In this tutorial, I will show you how to setup a VPC as described in the network diagram below in less than 1 min using Terraform:
The VPC topology above is the best demonstration of what will be implemented:
Before we dive in, all the code used in this demo is available at my Github.
Note: I already did a tutorial on how to get started with Terraform so make sure to read it for more details.
1 — Global variables
This file contains environment specific configuration like region name, CIDR blocks, and AWS credentials …
2 — Configure the AWS provider
3 — Create a VPC
4 — Create Subnets
To make the public subnet addressable by the Internet, we need an Internet Gateway:
5 — Internet Gateway
To allow traffics from the public subnet to the internet throught the NAT Gateway, we need to create a new Route Table.
6 — Route Table
Next, we will create a security group for each subnet.
7 — Security Groups
7 .1 — WebServer SG
This Security Group allows HTTP/HTTPS and SSH connections from anywhere.
7.2 — Database SG
This Security Group enable MySQL 3306 port, ping and SSH only from the public subnet.
Now we will deploy the EC2 instances, but before that we need to create a key pair in order to connect later to the instances via SSH.
8 — Key Pair
9 — EC2 Instances
9.1 — WebServer Instance
This instance will play the role of a webserver. Therefore, we pass to the instance userdata a shell script install.sh which contains commands to install an Apache Server:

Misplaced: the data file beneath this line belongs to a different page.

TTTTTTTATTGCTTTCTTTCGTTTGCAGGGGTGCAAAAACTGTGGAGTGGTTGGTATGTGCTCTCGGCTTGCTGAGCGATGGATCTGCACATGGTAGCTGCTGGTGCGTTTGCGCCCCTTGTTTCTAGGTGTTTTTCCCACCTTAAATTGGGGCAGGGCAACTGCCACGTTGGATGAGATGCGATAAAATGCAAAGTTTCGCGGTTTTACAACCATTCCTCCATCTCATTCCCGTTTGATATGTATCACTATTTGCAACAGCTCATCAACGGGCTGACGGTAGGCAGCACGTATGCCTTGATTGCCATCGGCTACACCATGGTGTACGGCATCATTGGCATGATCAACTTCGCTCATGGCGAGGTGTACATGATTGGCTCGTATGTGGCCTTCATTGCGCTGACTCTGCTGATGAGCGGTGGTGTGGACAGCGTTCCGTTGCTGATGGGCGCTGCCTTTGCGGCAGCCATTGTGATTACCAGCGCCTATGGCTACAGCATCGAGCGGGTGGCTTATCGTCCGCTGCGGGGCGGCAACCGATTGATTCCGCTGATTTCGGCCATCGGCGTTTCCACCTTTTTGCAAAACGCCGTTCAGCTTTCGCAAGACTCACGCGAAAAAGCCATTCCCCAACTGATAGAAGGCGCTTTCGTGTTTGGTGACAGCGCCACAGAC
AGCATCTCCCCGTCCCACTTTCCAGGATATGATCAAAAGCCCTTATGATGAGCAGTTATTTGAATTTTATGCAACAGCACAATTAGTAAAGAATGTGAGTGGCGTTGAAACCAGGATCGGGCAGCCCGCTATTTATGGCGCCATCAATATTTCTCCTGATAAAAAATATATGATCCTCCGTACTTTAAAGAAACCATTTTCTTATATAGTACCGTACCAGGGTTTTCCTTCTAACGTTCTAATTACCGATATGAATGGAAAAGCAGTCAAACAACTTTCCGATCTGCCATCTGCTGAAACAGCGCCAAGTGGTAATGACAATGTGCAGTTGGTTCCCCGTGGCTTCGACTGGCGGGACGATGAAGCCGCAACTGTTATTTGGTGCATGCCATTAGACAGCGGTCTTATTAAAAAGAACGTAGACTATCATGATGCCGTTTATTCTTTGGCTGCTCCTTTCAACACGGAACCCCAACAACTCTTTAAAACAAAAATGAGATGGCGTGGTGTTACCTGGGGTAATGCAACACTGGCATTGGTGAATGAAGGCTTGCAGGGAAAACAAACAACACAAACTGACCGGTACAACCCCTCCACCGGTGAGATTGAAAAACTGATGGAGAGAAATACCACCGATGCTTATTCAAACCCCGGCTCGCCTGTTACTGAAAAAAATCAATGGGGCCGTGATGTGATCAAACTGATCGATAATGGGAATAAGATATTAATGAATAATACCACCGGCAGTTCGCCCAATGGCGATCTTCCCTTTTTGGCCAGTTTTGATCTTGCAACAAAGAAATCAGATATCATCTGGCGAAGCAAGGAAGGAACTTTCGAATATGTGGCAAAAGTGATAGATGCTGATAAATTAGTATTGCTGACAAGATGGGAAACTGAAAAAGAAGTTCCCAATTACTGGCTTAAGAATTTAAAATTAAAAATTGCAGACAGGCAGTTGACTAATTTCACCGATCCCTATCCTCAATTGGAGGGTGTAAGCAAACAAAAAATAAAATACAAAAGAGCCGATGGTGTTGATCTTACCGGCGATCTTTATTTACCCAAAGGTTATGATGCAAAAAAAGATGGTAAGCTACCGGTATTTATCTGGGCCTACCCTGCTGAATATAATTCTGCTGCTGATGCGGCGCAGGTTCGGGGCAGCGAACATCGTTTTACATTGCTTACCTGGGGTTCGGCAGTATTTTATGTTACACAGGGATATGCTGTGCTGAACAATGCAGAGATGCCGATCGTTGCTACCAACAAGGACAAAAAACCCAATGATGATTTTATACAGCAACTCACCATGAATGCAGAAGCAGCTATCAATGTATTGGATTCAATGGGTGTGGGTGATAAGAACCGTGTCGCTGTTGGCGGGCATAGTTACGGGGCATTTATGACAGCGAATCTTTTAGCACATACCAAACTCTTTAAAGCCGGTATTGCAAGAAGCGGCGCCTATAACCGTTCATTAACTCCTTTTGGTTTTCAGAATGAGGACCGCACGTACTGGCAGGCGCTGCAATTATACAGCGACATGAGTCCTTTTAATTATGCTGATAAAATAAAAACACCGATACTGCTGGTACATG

9.2 — Database Instance
Once you’ve defined all the required templates, make sure to set the AWS credentials variables as an envrionment variables:
|export AWS_ACCESS_KEY_ID=”YOUR ACCESS KEY ID”
|export AWS_SECRET_ACCESS_KEY=”YOUR SECRET ACCESS KEY”
Note: You can always use your root user which has access permission to everything, but for security perspective, its recommended to use only a limited permissions user account. So create a new one using AWS IAM.
To see how terraform plans to create the resources type “terraform plan“. To create the infrastructure type “terraform apply“:
That will bring up the VPC, and all the necessary resources. Now in your AWS Management Console you should see the resources created:
If you click on the “Subnets” menu, you should see the public & private subnets:
The same goes for the Route Tables:
And the Internet Gateway:
Security Groups also:
WebServer Security group:
Database Security Group:
And finally the EC2 Instances:
Don’t forget to destroy the resources if they are not needed by typing “terraform destroy“:
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